Mary BRATHWAITE, Plaintiff-Appellant, v. SCHOOL BOARD OF BROWARD COUNTY, FLORIDA, Defendant-Appellee.
Plaintiff/Appellant Mary Brathwaite (“Brathwaite”) appeals the district court's order granting the defendant's motion for summary judgment on Brathwaite's employment discrimination claims. Brathwaite, an employee of defendant Broward County School Board (“the Board”), is suing her employer for one count of racial harassment/discrimination and one count of retaliation, both under Title VII of the Civil Rights Act of 1964. The claims center around an ongoing dispute Brathwaite had with one of her co-workers, and the Board's alleged failure to properly handle the dispute. We affirm the district court's order finding that her first claim fails as a matter of law. Furthermore, although Brathwaite and the United States Justice Department, filing an amicus brief, correctly argue that the district court applied the wrong standard to the retaliation claim, we conclude that even if the correct standard had been applied, Brathwaite's retaliation claim still fails. Thus, we affirm the district court's summary judgment order as to the retaliation claim as well.
A. Factual history
Brathwaite is a black female who has worked for the Broward County School Board since April 2013. In June 2014, the Board hired Evelyn Melendez (“Melendez”), a white female, who worked alongside Brathwaite. Fernando Staple (“Staple”), a black male, jointly supervised them. Brathwaite and Melendez's relationship quickly took a turn for the worse, primarily over Brathwaite's refusal to address Melendez by her preferred nickname, “Gigi.” On July 3, 2014, Brathwaite made her first written complaint to Staple regarding an incident of uncontrollable yelling by Melendez. This would be the first of several such written communications regarding the women's strained working relationship, and Staple held a meeting with them on August 21, 2014. The meeting resulted in a verbal reprimand for Brathwaite and a “letter of understanding” for Melendez, both for their unprofessional conduct during the meeting. Both women continued sending letters to Staple complaining about conduct of the other. Additionally, Brathwaite kept a diary of Melendez's alleged bullying that occurred between August 25 and September 2, 2014, and the diary included notations of three occasions when Melendez referred to her as “Black Hate.” On September 12, 2014, Staple sent Brathwaite an email directing her to address her co-worker as “Ms. Melendez.” On September 19, the two were involved in a brief physical altercation, during which Melendez called Brathwaite a “black bitch.” The police investigated the encounter and found the employees were “mutual combatants.”1 For this encounter, Melendez received a reprimand, while Brathwaite received no discipline, even though the Board's disciplinary committee recommended that she be suspended. Melendez was later re-assigned to a different division. Brathwaite filed an EEOC charge on September 29, and on October 15, 2014, Staple issued Brathwaite a written reprimand for continuing to refer to Melendez as “Evelyn,” in defiance of his previous directive to Brathwaite.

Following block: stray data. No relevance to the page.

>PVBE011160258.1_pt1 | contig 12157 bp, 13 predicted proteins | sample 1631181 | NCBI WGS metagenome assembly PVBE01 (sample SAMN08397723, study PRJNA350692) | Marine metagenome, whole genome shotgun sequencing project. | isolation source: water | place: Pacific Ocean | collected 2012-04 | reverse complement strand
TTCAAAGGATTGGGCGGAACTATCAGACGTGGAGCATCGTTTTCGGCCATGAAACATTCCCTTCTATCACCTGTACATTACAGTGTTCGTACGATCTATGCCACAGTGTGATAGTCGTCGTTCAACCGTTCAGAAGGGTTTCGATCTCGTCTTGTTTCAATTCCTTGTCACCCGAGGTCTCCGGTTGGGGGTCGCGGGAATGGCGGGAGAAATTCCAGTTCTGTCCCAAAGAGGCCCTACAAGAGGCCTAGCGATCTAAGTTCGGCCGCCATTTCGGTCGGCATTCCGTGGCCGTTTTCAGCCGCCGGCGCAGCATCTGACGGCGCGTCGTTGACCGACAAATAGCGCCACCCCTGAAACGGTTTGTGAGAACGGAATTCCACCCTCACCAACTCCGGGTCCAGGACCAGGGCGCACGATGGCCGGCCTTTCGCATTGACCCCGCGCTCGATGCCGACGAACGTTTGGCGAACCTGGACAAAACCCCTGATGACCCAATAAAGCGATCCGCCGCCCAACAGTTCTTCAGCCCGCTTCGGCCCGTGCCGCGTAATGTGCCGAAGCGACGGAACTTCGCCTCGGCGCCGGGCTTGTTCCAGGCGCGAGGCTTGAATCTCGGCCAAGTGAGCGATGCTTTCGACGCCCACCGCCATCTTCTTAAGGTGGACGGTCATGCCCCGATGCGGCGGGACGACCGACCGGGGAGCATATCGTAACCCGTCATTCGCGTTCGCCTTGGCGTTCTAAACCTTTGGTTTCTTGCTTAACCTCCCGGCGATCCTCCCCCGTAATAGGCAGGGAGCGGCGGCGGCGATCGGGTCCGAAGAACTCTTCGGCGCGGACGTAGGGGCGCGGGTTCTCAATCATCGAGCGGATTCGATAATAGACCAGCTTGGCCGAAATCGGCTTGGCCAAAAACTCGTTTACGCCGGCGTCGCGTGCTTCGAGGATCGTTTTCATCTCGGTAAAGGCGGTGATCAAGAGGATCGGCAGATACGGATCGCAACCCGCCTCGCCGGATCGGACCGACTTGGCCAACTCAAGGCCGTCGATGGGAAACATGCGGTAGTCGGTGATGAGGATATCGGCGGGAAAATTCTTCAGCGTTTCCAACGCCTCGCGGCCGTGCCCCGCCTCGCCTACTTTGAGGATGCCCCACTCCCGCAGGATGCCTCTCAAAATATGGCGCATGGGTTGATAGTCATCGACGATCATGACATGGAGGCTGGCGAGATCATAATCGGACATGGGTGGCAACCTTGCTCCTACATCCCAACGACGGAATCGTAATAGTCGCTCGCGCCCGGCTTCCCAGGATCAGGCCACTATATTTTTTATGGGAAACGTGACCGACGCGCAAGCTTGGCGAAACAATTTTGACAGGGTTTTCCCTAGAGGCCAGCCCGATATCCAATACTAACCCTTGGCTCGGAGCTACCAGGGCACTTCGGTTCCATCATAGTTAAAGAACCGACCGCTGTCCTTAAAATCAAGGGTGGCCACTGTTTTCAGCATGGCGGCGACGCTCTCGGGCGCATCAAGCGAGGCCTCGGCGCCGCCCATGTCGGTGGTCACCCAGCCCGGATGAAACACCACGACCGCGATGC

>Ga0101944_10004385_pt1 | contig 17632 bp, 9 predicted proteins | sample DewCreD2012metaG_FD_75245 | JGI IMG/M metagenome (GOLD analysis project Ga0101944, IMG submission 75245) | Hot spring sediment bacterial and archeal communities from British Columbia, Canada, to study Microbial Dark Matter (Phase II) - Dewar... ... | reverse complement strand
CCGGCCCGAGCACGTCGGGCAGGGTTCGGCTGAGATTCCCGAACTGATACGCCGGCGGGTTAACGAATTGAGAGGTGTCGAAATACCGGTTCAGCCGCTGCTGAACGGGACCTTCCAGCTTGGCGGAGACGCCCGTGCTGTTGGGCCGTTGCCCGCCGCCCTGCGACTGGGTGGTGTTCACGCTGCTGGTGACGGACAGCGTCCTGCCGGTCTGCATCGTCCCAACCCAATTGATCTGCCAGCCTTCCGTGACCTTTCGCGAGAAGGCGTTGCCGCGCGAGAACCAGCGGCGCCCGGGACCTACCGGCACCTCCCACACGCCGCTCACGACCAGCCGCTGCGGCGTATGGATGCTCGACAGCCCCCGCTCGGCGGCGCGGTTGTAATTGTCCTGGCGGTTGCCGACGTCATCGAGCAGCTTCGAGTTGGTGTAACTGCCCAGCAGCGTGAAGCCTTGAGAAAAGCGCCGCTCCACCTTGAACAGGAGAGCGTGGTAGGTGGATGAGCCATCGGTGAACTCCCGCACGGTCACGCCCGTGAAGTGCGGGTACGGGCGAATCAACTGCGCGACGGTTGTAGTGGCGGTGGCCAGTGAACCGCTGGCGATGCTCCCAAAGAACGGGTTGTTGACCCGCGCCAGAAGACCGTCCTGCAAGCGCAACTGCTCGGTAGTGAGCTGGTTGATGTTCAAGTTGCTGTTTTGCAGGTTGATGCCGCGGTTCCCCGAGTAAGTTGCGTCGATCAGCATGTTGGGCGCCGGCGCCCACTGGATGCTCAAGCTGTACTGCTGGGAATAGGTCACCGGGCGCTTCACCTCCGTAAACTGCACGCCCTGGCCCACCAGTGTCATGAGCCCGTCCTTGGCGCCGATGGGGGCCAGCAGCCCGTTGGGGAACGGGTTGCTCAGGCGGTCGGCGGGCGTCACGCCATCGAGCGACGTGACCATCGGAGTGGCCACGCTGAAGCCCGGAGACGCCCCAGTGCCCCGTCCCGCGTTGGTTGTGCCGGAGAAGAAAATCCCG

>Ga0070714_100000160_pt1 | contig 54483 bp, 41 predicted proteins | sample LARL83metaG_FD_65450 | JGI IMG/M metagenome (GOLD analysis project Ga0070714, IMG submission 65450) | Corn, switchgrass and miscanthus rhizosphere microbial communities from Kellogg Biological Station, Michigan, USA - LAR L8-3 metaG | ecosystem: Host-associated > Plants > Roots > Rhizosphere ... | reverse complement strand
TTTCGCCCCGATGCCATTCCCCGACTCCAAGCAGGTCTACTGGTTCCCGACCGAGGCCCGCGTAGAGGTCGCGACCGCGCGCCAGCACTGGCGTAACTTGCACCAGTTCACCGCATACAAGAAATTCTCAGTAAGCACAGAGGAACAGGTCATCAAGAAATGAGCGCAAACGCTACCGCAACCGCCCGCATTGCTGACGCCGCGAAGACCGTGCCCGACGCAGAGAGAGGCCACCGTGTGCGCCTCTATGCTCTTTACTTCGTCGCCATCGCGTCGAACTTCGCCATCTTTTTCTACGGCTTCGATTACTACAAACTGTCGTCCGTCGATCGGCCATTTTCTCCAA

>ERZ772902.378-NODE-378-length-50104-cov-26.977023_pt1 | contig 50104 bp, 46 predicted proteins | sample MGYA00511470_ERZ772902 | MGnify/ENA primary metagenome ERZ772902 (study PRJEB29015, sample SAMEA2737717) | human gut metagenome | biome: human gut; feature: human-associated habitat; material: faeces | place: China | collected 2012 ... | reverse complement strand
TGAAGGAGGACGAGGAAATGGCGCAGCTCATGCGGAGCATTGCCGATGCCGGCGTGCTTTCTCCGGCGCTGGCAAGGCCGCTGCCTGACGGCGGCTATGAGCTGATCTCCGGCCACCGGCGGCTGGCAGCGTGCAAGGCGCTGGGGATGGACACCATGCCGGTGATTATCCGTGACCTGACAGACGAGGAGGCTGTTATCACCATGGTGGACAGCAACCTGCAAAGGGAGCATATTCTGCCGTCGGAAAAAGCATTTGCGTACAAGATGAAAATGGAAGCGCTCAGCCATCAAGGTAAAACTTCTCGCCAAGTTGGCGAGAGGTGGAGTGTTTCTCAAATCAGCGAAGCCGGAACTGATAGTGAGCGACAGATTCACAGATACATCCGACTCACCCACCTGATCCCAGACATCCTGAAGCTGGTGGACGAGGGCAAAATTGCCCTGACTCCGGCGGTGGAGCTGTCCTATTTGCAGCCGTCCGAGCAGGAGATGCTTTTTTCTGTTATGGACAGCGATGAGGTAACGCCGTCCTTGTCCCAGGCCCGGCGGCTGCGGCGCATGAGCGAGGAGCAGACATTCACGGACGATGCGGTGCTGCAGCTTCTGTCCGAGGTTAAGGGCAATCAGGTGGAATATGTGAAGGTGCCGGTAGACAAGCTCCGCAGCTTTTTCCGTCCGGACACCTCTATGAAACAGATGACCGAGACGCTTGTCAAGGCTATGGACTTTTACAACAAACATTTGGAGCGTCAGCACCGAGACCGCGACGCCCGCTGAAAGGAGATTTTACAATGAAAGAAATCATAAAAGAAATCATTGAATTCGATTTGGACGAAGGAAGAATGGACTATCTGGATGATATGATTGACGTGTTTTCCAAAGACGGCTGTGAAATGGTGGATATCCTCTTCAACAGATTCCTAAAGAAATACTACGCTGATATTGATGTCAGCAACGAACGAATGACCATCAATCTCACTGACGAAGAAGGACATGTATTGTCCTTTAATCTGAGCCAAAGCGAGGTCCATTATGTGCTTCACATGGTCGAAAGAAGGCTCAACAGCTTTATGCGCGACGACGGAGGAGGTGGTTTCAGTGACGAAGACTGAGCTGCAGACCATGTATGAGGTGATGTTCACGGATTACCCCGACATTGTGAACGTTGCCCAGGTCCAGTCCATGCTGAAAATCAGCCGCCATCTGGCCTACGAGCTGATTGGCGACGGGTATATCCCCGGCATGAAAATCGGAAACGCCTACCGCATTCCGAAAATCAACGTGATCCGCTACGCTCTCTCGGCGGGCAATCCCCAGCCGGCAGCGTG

B. Procedural history
Brathwaite initially filed a charge of racial discrimination and retaliation with the EEOC, which it declined to pursue in May 2016. She subsequently filed a two-count lawsuit against her employer on August 22, 2016, seeking damages, attorney's fees, and a declaration from the court that the Board willfully violated Title VII. She sued for one count of racial harassment/discrimination, and for one count of retaliation by the Board. The Board moved for summary judgment on both counts, which the district court granted. On appeal, the United States Department of Justice filed an amicus brief, arguing that the district court failed to apply the Supreme Court’s newer and more relaxed legal standard on the retaliation claim. Burlington N. & Santa Fe. Ry. Co. v. White, 548 U.S. 53, 126 S.Ct. 2405 (2006) (holding that a “materially adverse” action for purposes of a retaliation claim need only dissuade a reasonable worker from making or supporting a charge of discrimination). Although it did not ask this court to reverse the decision outright, it did argue that, if the court reached the question of whether Brathwaite faced an adverse action, that the decision be vacated with instructions to apply the correct legal standard.
1. Did the district court improperly weigh evidence concerning the existence of a racially hostile work environment at the summary judgment stage?
2. Did the district court apply the wrong legal standard in rejecting Brathwaite's retaliation claim? If so, does the case require remand?
III. STANDARD OF REVIEW
A district court's grant of summary judgment is reviewed de novo. Weeks v. Harden Mfg. Corp., 291. F.3d 1307, 1311 (11th Cir. 2002).
A. Weighing of evidence